Holyrood committee calls for immediate halt to Universal Credit pilot rollout
A pilot scheme to transfer working tax credit claimants to Universal Credit should not proceed until there is more clarity around what it will mean for those affected, a Scottish Parliament committee has warned.
MSPs on Holyrood’s social security committee called on the Department for Work and Pensions (DWP) to urgently halt the launch of its latest pilot as claimants could potentially subject to in-work conditionality including sanctions.
The committee has also stated that it is opposed in principle to attaching punitive conditions to those already in work.
The committee first raised concerns about this latest pilot with the DWP earlier this year and made its recommendations as part of its Social Security and In-Work Poverty report. However, the DWP failed to respond to the Committee’s report and have continued with its plans to launch.
Bob Doris MSP, convener of the social security committee, said: “We are deeply concerned that despite raising this issue as part of the committee’s In-Work Poverty Inquiry with the DWP in January, and the UK Government’s failure to appear at our committee to give evidence, they have carried on with plans for implementation regardless.
“This movement represents a huge cultural shift and we do not believe it is right to sanction the working poor, effectively punishing people for going to their work. The DWP has said they are currently taking a ‘light touch’ approach to in-work conditionality or sanctions but there is little confidence that when the system rolls out more widely that low paid and part-time workers won’t suffer as a result.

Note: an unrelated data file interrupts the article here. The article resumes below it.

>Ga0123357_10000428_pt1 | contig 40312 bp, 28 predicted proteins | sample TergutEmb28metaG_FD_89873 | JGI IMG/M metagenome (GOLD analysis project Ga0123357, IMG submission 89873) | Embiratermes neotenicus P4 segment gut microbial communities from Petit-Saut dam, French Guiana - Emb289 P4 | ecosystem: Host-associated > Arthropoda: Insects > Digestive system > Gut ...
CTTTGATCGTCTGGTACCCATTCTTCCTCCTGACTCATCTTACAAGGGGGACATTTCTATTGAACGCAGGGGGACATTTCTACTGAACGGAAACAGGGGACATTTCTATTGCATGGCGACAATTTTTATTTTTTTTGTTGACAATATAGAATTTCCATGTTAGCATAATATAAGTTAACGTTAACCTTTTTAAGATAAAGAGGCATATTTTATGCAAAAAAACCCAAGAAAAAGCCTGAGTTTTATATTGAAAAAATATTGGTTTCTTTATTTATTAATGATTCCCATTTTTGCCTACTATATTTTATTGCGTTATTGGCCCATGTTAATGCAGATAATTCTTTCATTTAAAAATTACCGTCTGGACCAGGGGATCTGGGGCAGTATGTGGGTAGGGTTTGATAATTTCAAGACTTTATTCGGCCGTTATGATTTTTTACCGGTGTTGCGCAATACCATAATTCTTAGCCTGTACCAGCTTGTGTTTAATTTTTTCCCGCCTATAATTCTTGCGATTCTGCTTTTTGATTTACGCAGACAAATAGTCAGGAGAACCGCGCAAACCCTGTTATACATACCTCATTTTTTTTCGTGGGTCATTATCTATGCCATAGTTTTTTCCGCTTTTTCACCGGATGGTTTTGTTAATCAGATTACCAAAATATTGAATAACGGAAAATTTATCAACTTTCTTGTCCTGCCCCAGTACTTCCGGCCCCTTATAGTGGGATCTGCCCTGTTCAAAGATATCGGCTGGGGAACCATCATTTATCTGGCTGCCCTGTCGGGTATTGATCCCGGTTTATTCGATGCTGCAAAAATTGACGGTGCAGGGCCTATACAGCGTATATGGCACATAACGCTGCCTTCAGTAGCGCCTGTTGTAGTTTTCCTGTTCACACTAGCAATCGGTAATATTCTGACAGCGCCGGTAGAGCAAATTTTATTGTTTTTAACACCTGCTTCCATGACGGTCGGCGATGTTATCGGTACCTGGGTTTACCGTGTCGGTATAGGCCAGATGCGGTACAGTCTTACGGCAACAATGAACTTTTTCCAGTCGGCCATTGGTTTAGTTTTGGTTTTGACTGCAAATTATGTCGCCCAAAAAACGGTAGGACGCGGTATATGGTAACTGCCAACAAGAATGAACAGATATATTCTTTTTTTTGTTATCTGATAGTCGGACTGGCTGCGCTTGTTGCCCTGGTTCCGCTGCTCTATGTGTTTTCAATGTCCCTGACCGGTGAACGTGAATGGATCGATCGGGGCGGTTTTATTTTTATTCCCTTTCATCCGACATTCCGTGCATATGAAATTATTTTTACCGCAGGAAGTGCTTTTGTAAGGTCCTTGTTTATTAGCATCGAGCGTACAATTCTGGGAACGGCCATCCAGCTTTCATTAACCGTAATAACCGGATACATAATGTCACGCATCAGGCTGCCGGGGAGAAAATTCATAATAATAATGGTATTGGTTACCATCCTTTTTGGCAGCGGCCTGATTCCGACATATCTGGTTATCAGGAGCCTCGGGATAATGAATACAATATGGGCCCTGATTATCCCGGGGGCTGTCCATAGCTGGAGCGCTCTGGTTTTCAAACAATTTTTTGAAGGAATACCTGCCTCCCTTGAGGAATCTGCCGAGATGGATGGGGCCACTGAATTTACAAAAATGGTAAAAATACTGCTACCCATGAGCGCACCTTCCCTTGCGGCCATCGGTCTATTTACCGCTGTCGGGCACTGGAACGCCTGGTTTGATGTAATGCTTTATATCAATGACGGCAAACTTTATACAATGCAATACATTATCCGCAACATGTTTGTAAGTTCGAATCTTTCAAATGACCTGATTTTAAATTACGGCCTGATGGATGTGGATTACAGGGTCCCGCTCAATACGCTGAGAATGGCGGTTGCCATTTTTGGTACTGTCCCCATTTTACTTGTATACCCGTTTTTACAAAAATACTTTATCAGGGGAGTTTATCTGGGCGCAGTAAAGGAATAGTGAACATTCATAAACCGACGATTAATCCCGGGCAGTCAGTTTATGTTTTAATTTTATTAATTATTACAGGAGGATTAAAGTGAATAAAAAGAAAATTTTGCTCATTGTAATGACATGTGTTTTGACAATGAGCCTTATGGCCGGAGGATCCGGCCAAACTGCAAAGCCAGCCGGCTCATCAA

“The rollout of Universal Credit has been littered with mistakes and it is vital that this latest pilot is put on hold to ensure that there is no negative impact upon claimants who rely on this money.”
The pilot launch is due to take place in July for 10,000 claimants in Harrogate, who will be moved from the old-style benefits, including Working Tax Credits and Child Tax Credits, to Universal Credit. It will then be rolled out to other locations across the UK.
Speaking at the time of the announcement of the pilot in March, work and pensions secretary Amber Rudd said: “Moving people from the old and outdated benefits system to Universal Credit is a positive and important moment.
“Once on Universal Credit people will benefit from a more personal service and can expect to receive up to six benefits combined into one, making it easier for them to manage their money.
“But the switch needs to be done carefully which is why we are taking a step-by-step approach to this, starting in Harrogate.
“I want to be sure that the switch to Universal Credit is a hassle-free process for claimants and everyone receives the personalised service they deserve.”